Religion and Culture Are Intertwined.

Scholarship supports this idea of religion and culture being intertwined. Multiple authors from the social sciences, religious studies, and higher education have pointed to the inseparability of religion and culture for many communities, to the extent that it may make more sense to speak of “religious culture” (Edwards, 2018, p. 201). When one considers the food, clothing, and observances related to life events and festivals even within one’s own community, it becomes complicated to parse which aspects are religious and which are cultural.

Given the overlap between religion and culture, I became curious about the ways worldview diversity is framed and its connections to global learning and DEI. The Council of International Schools (CIS) has conceptualized global learning as an umbrella encompassing intercultural learning and DEI (Green & Hassim, 2022). Underneath this umbrella, I view RSS diversity as intersectional with other aspects of diversity. Other authors have similarly advocated for worldview diversity education as connected to global citizenship education (Edwards & Kitamura, 2019; Ilisko, 2017; Mayhew et al., 2016) and argued for framing global and domestic diversity together from a social justice orientation (Özturgut, 2017; Williams, 2013).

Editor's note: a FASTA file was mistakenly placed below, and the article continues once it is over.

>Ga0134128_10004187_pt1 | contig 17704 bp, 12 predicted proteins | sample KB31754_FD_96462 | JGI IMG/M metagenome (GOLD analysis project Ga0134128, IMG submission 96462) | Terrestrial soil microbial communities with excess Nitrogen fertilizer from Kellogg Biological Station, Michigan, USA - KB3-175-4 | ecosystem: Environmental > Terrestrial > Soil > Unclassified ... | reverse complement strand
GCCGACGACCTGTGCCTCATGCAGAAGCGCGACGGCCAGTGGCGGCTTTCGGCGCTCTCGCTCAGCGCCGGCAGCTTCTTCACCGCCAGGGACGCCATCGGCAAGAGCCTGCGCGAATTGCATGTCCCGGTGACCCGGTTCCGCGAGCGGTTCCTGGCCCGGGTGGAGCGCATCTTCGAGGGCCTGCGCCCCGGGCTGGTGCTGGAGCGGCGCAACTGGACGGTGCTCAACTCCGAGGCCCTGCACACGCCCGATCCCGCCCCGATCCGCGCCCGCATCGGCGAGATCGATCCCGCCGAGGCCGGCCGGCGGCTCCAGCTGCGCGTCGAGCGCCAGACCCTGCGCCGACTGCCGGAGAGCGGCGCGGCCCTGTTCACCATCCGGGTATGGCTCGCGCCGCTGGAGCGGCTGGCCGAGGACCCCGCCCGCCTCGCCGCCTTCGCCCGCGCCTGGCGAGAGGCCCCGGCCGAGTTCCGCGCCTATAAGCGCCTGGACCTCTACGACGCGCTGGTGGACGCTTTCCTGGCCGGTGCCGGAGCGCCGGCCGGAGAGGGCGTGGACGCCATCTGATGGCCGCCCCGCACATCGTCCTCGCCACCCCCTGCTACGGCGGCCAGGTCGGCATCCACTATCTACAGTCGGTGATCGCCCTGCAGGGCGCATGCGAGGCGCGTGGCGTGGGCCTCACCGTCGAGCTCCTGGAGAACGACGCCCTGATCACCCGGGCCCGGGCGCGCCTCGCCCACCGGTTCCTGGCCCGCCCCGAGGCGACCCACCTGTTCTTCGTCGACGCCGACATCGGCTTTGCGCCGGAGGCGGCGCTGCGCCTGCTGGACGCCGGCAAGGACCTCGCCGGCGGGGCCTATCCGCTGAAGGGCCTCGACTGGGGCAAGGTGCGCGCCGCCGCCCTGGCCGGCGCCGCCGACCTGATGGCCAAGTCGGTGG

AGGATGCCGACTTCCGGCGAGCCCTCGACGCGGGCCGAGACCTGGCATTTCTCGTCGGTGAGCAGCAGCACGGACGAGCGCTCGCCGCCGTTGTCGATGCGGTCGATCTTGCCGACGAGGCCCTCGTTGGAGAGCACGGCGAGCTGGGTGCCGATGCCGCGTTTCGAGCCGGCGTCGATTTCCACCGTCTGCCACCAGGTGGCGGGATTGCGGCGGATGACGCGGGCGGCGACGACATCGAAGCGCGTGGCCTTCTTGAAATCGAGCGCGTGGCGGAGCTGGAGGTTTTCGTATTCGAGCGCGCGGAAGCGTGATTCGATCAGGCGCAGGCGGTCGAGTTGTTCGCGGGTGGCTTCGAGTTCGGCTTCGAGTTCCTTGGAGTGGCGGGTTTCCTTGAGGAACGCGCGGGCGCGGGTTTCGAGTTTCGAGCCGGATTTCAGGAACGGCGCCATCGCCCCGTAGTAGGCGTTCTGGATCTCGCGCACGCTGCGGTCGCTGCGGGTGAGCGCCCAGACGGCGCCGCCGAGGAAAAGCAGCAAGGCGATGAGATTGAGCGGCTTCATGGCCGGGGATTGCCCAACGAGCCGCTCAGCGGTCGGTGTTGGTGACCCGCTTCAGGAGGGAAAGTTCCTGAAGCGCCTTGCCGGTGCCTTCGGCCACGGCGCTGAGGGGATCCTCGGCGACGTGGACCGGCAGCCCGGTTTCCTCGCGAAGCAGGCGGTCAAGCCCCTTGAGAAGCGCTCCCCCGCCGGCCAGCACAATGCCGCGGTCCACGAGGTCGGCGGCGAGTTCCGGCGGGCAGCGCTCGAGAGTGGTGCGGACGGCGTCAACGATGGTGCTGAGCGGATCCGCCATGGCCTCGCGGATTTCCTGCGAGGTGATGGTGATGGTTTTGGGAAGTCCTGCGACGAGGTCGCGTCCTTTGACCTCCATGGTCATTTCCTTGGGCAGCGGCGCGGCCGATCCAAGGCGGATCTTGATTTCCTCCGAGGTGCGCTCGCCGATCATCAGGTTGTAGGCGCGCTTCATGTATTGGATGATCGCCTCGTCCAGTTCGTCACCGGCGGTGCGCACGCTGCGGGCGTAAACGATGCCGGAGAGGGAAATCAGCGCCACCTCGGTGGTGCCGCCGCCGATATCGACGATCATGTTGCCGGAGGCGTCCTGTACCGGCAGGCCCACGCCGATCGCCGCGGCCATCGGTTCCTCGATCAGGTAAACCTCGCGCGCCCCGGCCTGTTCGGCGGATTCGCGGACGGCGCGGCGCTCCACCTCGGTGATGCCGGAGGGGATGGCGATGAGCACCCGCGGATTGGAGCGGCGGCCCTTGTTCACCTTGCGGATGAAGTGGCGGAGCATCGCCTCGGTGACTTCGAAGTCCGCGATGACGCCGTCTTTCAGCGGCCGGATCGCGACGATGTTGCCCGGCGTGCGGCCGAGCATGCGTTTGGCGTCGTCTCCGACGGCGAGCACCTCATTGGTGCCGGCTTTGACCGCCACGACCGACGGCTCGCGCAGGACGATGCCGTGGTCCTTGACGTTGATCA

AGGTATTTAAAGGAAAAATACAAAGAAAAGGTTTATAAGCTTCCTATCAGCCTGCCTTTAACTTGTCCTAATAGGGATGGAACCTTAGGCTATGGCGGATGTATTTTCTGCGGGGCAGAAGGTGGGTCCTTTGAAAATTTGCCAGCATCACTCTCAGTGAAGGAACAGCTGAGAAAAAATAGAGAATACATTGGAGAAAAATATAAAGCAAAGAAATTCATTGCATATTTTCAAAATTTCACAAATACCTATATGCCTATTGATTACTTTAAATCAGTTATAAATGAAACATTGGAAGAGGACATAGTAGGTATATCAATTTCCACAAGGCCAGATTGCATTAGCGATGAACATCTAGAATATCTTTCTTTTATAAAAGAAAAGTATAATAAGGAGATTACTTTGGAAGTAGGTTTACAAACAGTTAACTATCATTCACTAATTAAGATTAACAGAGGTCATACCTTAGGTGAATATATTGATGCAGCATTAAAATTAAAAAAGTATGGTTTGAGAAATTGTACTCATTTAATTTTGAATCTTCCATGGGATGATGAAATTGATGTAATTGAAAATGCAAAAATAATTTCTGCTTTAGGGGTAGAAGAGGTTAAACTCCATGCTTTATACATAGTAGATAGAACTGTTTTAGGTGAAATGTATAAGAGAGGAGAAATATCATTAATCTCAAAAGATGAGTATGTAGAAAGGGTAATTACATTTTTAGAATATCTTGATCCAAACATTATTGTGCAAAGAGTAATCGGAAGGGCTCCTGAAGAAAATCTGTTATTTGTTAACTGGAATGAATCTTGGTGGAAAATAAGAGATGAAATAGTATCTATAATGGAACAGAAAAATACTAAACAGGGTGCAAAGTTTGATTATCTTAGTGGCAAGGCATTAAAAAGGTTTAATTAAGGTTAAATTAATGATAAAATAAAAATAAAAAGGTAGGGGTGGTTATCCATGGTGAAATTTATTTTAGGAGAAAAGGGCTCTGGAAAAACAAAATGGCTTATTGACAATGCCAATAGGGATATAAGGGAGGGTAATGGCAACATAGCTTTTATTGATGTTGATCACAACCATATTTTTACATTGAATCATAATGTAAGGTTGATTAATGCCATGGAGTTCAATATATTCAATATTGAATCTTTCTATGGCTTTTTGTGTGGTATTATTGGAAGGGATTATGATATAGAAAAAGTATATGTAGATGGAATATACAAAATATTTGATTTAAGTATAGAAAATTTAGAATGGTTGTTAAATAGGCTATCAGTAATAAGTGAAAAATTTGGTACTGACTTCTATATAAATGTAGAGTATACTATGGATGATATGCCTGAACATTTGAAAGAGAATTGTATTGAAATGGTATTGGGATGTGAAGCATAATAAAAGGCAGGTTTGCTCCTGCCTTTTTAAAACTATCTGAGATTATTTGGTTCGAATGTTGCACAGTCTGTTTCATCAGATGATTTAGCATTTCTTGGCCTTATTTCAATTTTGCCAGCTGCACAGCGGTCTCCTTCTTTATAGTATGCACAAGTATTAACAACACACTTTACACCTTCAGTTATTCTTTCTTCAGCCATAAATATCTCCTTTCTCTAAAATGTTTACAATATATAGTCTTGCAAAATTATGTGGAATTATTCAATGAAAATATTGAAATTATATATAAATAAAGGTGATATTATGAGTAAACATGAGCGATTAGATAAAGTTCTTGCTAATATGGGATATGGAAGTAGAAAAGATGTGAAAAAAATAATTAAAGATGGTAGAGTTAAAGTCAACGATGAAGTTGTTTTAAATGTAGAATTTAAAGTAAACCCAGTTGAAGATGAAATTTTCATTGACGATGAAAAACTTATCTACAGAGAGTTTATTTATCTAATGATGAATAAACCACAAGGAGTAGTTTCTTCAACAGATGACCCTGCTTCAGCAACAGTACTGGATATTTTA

Social Justice Orientation

A social justice grounding would help to guard against minoritized students’ backgrounds being exploited as learning opportunities for other students and would emphasize justice for all RSS communities rather than centering one worldview as normative. Instead, a social justice approach centers pluralism: a diversity of worldview perspectives. A social justice orientation is particularly important in higher education where it is common to assert religious neutrality. Such assertions can mask secular privilege in the academy and center Christianity as the reference point for literature, philosophy, and history, and for normative beliefs, practices, and holidays. Alternatively, we can acknowledge that education is not and never has been neutral; it is always situated from some perspective (Moore, 2006). Education that centers pluralism and social justice and that seeks to build understanding between multiple ways of knowing and being is better than a false neutrality: it is the education for religious and cultural understanding our students need to navigate difference and to build a more interdependent, just, and peaceful world.